Won and rupee are most exposed Asian currencies to the Greek crisis, says Nomura
The Indian rupee and South Korean won may be the most vulnerable Asian currencies to a worsening of the Greek debt crisis, Nomura says.
The won is at risk because of the Korean banking system’s exposure to Europe and the relatively low foreign-exchange reserves of the central bank, limiting its power to influence the market, Nomura analysts Prateek Gupta, Simon Flint and Craig Chan say. The rupee is highly exposed because of India's current-account deficit and its emphasis on trade with Europe. The Indonesian rupiah and Philippine peso are next in line, the analysts say.
In a report, Nomura first examined the sensitivity of Asian countries to global risk factors using a "principal component analysis". Korea is most vulnerable to global risk aversion, followed by Indonesia, Malaysia and the Philippines, it says.
Next the analysts compared the importance of major global currencies for various Asian currencies, using an ordinary least squares regression model, concluding that the Korean won, Singapore dollar and Indian rupee are the most vulnerable.
Nomura also examined past performance in periods of heightening Greek debt concerns. The won had the highest beta, or measure of volatility, declining an average 1.3% against the dollar. However, a sudden decline in the won against the dollar may prove more limited next time around, as the Bank of Korea’s rate hike on June 10 showed its inclination towards won appreciation. The rupee lost an average of 1.85% in times when concern about the Greek crisis rose, due to the country’s current account deficit and high reliance on global equity inflows, say Gupta, Flint and Chan. The rupiah and peso have also experienced significant sell-offs, they say.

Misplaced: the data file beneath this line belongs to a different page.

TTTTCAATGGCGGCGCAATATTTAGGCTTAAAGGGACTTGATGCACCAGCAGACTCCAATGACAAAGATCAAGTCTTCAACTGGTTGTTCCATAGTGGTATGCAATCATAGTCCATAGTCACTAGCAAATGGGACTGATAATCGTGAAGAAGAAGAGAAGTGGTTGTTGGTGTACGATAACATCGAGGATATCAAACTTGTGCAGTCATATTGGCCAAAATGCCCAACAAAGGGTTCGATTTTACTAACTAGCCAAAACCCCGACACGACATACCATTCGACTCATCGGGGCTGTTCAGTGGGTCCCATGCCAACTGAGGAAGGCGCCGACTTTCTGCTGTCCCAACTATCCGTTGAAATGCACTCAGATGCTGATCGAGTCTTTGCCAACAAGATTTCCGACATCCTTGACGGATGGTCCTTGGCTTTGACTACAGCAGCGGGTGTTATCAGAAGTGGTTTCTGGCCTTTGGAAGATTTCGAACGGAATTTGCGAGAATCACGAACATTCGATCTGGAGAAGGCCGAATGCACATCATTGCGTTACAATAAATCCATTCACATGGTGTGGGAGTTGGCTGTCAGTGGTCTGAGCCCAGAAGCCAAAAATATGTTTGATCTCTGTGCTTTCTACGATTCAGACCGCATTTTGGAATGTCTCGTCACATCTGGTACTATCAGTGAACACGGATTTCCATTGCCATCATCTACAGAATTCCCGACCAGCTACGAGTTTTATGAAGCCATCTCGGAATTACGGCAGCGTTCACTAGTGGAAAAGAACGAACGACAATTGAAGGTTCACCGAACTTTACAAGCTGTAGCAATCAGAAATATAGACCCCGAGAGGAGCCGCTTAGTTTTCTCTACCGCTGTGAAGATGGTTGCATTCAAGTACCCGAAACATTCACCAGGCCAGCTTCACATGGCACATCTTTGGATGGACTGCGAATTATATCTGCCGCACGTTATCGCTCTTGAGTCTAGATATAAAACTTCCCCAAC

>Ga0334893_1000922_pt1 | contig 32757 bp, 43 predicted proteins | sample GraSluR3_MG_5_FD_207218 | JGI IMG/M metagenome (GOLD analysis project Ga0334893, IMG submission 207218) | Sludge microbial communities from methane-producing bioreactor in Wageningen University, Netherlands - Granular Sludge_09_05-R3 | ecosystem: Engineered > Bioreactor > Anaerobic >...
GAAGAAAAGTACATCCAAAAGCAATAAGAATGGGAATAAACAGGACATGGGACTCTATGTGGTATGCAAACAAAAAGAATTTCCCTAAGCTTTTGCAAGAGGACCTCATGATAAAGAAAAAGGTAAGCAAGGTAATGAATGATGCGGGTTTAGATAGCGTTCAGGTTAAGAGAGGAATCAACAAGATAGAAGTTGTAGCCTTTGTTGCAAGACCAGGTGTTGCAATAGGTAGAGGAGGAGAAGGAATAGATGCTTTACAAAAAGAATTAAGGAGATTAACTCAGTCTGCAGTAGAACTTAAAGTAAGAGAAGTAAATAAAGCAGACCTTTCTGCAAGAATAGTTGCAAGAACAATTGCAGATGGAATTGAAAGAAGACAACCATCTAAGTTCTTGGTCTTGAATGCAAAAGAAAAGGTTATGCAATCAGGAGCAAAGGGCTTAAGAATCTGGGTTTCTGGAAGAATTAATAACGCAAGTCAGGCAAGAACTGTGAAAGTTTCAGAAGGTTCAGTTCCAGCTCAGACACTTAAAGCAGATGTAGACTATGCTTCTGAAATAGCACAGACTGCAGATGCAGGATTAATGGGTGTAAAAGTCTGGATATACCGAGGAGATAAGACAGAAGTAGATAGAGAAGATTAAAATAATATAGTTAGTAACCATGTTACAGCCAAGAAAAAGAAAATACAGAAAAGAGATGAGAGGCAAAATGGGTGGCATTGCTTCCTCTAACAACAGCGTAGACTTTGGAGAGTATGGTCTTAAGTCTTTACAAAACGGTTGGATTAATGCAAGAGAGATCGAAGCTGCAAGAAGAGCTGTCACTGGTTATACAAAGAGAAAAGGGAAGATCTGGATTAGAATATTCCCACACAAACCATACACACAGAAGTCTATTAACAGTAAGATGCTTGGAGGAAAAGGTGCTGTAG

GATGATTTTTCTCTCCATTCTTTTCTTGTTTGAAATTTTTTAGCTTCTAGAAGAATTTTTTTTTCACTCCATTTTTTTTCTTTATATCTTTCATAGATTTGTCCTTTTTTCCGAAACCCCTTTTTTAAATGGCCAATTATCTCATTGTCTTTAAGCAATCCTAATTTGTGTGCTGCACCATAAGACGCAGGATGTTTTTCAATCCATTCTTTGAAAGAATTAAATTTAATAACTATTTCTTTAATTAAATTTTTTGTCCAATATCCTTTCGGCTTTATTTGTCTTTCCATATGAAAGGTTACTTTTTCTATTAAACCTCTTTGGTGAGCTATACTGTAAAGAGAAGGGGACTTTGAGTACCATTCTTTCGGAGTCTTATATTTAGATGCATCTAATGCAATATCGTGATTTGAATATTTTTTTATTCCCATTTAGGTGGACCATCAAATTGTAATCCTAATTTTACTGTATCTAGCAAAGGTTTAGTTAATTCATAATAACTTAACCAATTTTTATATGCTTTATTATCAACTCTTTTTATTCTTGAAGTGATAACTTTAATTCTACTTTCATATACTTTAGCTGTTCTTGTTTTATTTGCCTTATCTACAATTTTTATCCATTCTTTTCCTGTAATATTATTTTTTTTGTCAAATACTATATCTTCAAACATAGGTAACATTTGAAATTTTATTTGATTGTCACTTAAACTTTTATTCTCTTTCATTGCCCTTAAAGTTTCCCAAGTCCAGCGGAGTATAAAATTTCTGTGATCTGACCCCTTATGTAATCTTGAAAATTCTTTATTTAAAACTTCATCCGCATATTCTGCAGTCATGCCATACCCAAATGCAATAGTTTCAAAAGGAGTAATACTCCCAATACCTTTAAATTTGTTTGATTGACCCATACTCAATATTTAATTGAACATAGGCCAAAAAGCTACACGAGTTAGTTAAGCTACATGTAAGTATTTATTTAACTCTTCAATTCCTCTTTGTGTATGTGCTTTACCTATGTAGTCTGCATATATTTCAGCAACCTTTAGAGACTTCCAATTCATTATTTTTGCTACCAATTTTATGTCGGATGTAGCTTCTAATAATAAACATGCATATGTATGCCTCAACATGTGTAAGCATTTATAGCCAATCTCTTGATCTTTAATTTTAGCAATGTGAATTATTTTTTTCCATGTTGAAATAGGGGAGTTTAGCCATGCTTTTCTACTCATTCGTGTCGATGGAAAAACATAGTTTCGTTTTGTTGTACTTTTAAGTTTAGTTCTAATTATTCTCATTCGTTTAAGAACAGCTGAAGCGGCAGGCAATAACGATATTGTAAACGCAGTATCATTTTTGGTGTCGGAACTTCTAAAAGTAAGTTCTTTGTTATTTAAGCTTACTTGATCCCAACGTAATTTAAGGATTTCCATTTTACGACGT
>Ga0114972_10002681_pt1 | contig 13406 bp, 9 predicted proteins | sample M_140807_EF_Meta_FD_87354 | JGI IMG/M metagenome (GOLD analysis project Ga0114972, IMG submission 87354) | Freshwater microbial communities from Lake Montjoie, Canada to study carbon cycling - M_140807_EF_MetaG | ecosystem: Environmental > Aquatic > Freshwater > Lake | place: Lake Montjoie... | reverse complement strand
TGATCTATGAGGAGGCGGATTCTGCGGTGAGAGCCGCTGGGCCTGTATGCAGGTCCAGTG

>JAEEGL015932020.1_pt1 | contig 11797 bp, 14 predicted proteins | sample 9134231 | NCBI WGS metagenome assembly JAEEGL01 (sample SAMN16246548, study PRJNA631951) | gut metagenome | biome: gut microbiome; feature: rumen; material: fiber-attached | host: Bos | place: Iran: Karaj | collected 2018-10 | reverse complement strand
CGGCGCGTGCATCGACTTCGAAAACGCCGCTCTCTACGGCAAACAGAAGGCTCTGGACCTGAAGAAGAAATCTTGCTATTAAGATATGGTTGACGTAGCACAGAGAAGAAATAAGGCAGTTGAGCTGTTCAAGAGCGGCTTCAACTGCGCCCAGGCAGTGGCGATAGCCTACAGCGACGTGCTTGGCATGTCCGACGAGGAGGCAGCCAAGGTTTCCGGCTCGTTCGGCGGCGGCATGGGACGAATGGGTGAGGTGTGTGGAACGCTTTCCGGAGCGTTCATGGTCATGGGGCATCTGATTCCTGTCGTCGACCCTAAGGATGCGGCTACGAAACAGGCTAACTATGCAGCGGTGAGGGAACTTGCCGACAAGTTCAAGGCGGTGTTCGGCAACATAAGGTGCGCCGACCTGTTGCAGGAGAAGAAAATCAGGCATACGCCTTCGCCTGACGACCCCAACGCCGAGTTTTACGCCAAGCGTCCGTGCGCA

The Malaysian ringgit and Singapore dollar have both performed well during previous bouts of Greek concern, while other Asian currencies have displayed limited vulnerability, they say.
Finally, the analysts looked at foreign investor positioning in Asian debt and equity markets. Heavy positioning in the Malaysian bond market represents a "significant short-term risk'' – foreign ownership in Malaysian bond market rose to 38% from 32% in March. Collective holdings of Malaysian, Korean and Indian bonds are at an all-time high, they say, and holdings are near a peak in Indonesia, with limited term premium. In the equity markets, positioning in India and Taiwan is now large in historical terms, where foreign investment exceeds pre-financial crisis highs.
Nomura adds that a worsening in the Greek crisis would affect European banks' appetite to extend credit. South Korea, Singapore, Hong Kong and India would be most affected, while the impact on China would be limited. German and French banks lend heavily to South Korea. India's current-account deficit, meanwhile, would probably exacerbate the impact of lending outflows, the analysts write.
A sustained slowdown in the EU might also hurt Asian economies through declining exports, with Hong Kong and Singapore having the highest growth dependence on exports to Europe. India's exports to the region represent 18.8% of its total, Nomura says.
The report also stresses that the market power of central banks affects the vulnerability of Asian currencies. The Thai baht and new Taiwan dollar would be least affected in this respect, as the Bank of Thailand and Central Bank of China can wield a big influence over the market through their foreign-exchange reserves, the analysts say.